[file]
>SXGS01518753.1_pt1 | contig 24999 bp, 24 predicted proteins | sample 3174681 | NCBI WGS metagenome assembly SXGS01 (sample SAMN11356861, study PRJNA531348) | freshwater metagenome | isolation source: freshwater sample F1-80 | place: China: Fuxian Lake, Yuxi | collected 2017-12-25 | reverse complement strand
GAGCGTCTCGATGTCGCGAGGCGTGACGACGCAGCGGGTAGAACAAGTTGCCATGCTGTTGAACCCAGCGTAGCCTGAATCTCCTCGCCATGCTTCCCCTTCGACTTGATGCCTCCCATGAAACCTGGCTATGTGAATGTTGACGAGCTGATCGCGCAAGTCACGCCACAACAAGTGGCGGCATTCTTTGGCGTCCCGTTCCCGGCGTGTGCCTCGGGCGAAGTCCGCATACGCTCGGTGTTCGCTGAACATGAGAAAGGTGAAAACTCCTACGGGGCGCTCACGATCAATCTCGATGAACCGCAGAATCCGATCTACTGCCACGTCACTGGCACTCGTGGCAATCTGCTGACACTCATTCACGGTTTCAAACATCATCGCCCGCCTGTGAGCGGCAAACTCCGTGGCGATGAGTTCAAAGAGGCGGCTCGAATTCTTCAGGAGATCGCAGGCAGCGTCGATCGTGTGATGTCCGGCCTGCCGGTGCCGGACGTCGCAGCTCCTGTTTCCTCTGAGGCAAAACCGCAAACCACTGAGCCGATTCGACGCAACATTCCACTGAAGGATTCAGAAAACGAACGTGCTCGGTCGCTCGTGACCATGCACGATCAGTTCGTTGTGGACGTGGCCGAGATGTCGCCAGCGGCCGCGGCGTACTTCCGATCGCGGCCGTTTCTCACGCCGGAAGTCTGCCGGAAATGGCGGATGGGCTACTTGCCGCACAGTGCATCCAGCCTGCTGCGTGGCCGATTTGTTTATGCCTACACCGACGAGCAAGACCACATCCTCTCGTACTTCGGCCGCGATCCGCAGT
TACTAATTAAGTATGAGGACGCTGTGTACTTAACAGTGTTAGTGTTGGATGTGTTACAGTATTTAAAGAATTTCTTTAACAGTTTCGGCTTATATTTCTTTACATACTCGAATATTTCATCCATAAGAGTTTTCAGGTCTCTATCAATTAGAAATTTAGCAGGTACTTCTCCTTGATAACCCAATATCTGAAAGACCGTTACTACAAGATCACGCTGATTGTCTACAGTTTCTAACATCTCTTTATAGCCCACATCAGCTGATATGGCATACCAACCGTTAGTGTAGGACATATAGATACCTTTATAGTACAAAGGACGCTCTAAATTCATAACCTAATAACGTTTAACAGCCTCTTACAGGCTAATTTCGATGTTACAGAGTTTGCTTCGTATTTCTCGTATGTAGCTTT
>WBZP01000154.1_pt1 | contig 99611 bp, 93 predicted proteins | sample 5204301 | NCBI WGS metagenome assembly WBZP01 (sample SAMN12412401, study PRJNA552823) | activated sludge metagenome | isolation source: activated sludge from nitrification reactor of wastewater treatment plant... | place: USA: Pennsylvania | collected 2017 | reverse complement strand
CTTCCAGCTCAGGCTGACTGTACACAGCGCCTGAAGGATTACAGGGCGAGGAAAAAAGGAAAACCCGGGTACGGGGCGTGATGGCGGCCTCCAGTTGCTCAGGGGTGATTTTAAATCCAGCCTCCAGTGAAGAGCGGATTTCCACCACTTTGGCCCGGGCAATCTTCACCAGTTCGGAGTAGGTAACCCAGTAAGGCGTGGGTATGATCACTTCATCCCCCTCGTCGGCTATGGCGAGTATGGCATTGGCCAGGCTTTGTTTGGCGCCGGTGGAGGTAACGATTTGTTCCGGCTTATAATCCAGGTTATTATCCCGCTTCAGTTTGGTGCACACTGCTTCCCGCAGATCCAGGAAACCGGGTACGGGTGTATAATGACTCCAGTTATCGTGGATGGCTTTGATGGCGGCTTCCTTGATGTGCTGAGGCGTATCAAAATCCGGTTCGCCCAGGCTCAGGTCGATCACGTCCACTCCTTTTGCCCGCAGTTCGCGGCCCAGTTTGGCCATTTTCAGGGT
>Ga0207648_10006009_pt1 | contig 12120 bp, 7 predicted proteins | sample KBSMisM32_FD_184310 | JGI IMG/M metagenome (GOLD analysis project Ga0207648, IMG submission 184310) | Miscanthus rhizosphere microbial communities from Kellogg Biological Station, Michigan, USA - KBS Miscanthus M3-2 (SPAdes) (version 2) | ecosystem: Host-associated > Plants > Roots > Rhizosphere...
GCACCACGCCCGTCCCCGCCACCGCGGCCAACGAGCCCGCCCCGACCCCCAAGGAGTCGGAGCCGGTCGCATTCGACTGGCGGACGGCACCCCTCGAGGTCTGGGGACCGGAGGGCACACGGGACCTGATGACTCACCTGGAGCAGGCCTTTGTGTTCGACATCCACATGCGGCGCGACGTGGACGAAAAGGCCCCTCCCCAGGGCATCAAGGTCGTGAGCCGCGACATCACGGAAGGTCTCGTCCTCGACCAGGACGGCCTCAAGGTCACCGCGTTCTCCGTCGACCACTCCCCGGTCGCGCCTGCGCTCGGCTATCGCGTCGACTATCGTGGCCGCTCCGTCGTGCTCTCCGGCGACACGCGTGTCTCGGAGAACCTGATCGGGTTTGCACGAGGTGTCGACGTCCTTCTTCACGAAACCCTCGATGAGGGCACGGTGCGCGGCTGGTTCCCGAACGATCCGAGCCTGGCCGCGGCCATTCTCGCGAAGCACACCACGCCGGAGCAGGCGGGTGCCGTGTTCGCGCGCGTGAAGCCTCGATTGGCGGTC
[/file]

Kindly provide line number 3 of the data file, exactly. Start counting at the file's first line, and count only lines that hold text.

TACTAATTAAGTATGAGGACGCTGTGTACTTAACAGTGTTAGTGTTGGATGTGTTACAGTATTTAAAGAATTTCTTTAACAGTTTCGGCTTATATTTCTTTACATACTCGAATATTTCATCCATAAGAGTTTTCAGGTCTCTATCAATTAGAAATTTAGCAGGTACTTCTCCTTGATAACCCAATATCTGAAAGACCGTTACTACAAGATCACGCTGATTGTCTACAGTTTCTAACATCTCTTTATAGCCCACATCAGCTGATATGGCATACCAACCGTTAGTGTAGGACATATAGATACCTTTATAGTACAAAGGACGCTCTAAATTCATAACCTAATAACGTTTAACAGCCTCTTACAGGCTAATTTCGATGTTACAGAGTTTGCTTCGTATTTCTCGTATGTAGCTTT